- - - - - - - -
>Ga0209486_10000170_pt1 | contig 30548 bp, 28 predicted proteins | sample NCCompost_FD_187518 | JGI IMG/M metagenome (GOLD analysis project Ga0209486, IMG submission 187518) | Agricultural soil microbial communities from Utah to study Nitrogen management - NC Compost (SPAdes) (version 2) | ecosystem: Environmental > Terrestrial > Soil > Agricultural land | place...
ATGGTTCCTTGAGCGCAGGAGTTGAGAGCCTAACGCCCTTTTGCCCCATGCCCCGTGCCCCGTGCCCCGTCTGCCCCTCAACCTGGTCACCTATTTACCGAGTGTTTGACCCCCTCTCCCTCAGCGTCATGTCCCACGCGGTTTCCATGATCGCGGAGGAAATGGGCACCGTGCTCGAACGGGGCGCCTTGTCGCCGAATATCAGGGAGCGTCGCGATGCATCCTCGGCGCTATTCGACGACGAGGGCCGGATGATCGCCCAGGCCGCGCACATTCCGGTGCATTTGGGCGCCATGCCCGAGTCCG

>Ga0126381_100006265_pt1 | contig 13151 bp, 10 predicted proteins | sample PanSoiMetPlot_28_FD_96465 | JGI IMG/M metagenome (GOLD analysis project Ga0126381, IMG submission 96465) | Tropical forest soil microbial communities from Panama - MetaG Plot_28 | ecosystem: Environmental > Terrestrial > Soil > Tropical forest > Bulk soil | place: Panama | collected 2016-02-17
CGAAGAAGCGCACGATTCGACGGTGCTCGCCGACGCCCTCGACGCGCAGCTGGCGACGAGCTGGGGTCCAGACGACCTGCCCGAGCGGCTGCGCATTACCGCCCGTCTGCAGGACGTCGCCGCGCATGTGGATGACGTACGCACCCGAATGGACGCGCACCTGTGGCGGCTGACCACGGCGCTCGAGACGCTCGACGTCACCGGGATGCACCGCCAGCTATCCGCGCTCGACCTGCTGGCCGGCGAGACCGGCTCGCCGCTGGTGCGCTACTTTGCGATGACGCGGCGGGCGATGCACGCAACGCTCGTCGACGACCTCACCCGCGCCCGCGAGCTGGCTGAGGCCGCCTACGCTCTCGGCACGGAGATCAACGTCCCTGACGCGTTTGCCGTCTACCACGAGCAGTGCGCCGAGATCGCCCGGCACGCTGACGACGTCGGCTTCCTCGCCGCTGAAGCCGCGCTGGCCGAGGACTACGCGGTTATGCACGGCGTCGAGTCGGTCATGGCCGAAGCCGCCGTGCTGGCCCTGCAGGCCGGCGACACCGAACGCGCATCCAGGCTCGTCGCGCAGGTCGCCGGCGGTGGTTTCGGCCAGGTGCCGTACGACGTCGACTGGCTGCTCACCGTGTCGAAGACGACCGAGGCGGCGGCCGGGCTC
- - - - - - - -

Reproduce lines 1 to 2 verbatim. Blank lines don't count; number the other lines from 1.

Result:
>Ga0209486_10000170_pt1 | contig 30548 bp, 28 predicted proteins | sample NCCompost_FD_187518 | JGI IMG/M metagenome (GOLD analysis project Ga0209486, IMG submission 187518) | Agricultural soil microbial communities from Utah to study Nitrogen management - NC Compost (SPAdes) (version 2) | ecosystem: Environmental > Terrestrial > Soil > Agricultural land | place...
ATGGTTCCTTGAGCGCAGGAGTTGAGAGCCTAACGCCCTTTTGCCCCATGCCCCGTGCCCCGTGCCCCGTCTGCCCCTCAACCTGGTCACCTATTTACCGAGTGTTTGACCCCCTCTCCCTCAGCGTCATGTCCCACGCGGTTTCCATGATCGCGGAGGAAATGGGCACCGTGCTCGAACGGGGCGCCTTGTCGCCGAATATCAGGGAGCGTCGCGATGCATCCTCGGCGCTATTCGACGACGAGGGCCGGATGATCGCCCAGGCCGCGCACATTCCGGTGCATTTGGGCGCCATGCCCGAGTCCG